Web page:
Baroness Farrington of Ribbleton

I note this new provision which helpfully distinguishes when a BID scheme is acting on behalf of a local authority and when it is acting on its own account. In this way, it would avoid Clause 9 having the, I am sure, unintended effect of overburdening local authorities in circumstances where activities had been contracted out following an order made under the Deregulation and Contracting Out Act.

Lord Jenkin of Roding

I commend the amendment to the Committee.

On Question, amendment agreed to.

Clause 9, as amended, agreed to.

Clause 10 agreed to.

Clause 11 [Formation and functions of BID company]:

Lord Jenkin of Roding had given notice of his intention to move Amendment No. 25: Page 5, line 35, at end insert— ("(No BID company shall be constituted so as to be a company to which the provisions of Part V of the Local Government and Housing Act 1989 (companies in which local authorities have interests) apply, by reason of being a company under the control of, or subject to the influence of, a local authority within the meaning of that Part.").

The noble Lord said: This amendment was drafted before we had the introductory remarks made by the Minister at the beginning of this Committee stage. The amendment as drafted was designed to ensure that the expenditure of a BID is not imputed to the local authority. That would arise if the BID company were construed so as to fall within Part V of the Local Government Housing Act 1989. That would clearly be a substantial constraint and a disincentive to setting up a BID. The consequence of the amendment would be that local authority participation in a BID and in the company would be limited. However, it does not preclude the involvement of local authorities and existing partnership arrangements under, for instance, town centre management schemes which often mirror the minority interest which is required to avoid the operation of Part V.

However, I think that we shall need to reconsider the provisions in the light of the advice that the Minister has clearly received from her officials and no doubt from other departments, including the Treasury. We shall have to explore the best way of making sure that that advice is correct. I am apprehensive that if that view is upheld we shall find ourselves in some difficulty. It may well be that the provision would become inappropriate in those circumstances. It is intended to deal with a particular problem. I would be happy to know whether, in the light of the circumstances which the noble Baroness has disclosed today, it would still be appropriate to go ahead with this amendment.

Baroness Farrington of Ribbleton

I apologise if the timing of the views expressed at the opening of this Committee stage has been inappropriate and thus unhelpful to the noble Lord. I offer him an opportunity to discuss the issue between now and Report stage. I note that this amendment is intended to ensure that the BID company will not be under the control of the local authority, and that the business community will be very much in the lead. This matches the aim of a BID, but perhaps the Committee might want to give some thought to the issue of accountability which was raised in the debate on Clause 1, and whether the clause would meet its aim at all times after the company has been launched.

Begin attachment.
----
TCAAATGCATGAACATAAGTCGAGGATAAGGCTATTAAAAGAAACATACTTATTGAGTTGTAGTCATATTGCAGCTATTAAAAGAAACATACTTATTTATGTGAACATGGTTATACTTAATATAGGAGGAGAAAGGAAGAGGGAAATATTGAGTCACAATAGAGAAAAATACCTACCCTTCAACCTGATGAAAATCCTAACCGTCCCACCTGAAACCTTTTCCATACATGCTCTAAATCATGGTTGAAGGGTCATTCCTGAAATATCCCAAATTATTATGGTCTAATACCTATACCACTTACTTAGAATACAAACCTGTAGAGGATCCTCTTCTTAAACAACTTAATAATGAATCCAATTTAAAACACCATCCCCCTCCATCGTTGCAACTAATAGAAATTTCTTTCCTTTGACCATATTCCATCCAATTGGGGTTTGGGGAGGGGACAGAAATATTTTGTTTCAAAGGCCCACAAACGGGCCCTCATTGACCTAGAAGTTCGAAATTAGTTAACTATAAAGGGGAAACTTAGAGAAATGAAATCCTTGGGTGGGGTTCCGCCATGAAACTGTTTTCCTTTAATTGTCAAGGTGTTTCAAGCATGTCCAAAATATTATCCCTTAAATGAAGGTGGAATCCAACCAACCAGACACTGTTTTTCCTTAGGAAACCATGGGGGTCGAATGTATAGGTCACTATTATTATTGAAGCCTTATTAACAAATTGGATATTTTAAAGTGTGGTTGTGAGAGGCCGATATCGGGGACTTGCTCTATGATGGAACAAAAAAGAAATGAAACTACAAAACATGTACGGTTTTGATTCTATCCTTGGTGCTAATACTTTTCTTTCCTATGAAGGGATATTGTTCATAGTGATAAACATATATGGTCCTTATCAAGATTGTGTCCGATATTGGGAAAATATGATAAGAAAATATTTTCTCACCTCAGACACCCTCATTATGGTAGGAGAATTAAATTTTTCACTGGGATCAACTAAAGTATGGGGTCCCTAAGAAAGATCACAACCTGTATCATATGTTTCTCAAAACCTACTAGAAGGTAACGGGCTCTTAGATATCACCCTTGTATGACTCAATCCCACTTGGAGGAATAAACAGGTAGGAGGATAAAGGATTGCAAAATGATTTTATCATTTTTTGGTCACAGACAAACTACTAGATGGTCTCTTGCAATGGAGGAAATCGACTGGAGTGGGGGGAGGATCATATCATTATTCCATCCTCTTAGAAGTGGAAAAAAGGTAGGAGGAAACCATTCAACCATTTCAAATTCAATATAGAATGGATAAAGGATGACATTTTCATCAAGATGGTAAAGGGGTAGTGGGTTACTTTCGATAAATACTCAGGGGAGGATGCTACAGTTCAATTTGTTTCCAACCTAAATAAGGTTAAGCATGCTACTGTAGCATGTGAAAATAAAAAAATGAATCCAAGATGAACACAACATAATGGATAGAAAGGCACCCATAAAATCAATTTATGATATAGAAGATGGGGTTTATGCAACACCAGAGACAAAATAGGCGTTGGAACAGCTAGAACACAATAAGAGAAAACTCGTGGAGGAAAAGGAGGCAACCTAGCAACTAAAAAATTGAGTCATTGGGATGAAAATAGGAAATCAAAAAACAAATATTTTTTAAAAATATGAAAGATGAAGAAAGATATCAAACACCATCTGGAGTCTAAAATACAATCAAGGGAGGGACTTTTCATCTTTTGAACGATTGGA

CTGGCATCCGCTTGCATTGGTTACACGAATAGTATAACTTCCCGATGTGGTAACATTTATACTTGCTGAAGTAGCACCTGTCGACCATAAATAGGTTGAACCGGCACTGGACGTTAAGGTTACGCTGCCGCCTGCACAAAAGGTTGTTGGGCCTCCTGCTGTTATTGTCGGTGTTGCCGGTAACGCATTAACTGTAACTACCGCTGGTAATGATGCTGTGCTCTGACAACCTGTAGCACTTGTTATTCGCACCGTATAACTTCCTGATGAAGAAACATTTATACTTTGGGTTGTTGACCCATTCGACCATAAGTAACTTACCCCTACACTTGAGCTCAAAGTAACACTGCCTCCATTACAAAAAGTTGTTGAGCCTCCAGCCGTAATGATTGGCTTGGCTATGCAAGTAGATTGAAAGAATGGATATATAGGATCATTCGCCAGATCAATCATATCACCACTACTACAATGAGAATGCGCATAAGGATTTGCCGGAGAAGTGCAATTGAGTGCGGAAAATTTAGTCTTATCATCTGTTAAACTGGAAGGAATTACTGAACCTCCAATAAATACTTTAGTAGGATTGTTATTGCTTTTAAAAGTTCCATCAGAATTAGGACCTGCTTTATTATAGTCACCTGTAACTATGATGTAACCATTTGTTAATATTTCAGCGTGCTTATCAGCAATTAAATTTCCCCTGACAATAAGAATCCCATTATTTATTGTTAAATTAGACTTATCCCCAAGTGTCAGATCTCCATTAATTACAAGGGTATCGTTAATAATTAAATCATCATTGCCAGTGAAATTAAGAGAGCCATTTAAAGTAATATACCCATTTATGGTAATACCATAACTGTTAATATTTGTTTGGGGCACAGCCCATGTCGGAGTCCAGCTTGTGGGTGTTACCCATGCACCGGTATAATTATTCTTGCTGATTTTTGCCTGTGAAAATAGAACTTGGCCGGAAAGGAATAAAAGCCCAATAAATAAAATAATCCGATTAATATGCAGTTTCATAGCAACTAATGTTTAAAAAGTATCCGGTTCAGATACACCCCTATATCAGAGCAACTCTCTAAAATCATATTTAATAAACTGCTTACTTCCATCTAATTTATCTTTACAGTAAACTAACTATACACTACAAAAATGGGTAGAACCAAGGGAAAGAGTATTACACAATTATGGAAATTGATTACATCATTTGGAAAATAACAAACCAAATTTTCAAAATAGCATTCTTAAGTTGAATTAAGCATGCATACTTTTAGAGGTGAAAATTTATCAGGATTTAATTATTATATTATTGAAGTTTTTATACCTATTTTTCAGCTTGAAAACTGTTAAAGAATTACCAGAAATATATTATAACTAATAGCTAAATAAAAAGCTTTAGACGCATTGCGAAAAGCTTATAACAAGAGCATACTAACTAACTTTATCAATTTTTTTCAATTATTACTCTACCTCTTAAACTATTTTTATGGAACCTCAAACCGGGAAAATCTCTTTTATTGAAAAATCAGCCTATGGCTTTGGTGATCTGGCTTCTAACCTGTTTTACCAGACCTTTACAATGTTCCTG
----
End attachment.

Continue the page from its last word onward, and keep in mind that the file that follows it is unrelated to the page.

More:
Lord Jenkin of Roding

I am grateful for that. However, in the light of the anxieties that I expressed and what the Minister has said, I do not believe that it would be right to press the amendment, so I do not intend to move it.

[Amendment No. 25 not moved.]

Clause 11 agreed to.

Clauses 12 and 13 agreed to.

Lord Jenkin of Roding moved Amendment No. 26: After Clause 13, insert the following new clause


(".—(1) This subsection applies where—

  1. (a) premises are let to a person ("the tenant") who by reason of his occupation of those premises is, or becomes liable to, a business improvement district charge; and
  2. (b) that person alleges that, having regard to the nature of the improvements proposed by the business improvement district scheme to which the charge relates, the whole or part of the charge ought to be borne by the person from whom the premises are let ("the owner").

(2) Where subsection (1) applies—

  1. (a) the tenant may, in the absence of agreement as to the part of the charge to be paid by the owner, apply to the county court, and the court, after hearing the parties and any 905 witnesses they desire to call, may make such an order as the court considers just and equitable in the circumstances of the case, regard being had to the terms of any contract between the parties; or
  2. (b) the court may, at the request of the owner or tenant, determine the lease.").

The noble Lord said: This new clause raises a point which has caused those who are advising me and myself considerable anxieties. It is not in doubt that we shall have to deal with the issue of people other than the occupier or the tenant of shop premises. There may be superior lessees and there will certainly be owners. If there is a short lease and there are to be significant improvements, much of the improvement will accrue to the benefit of the owners with regard to the value of their property, and it might be argued that the owners should therefore have to contribute by paying part of the charge. If it is a very long lease or if the improvements are relatively transitory, it may be that they will inure entirely to the benefit of the current occupiers, with very little impact on the value of the property.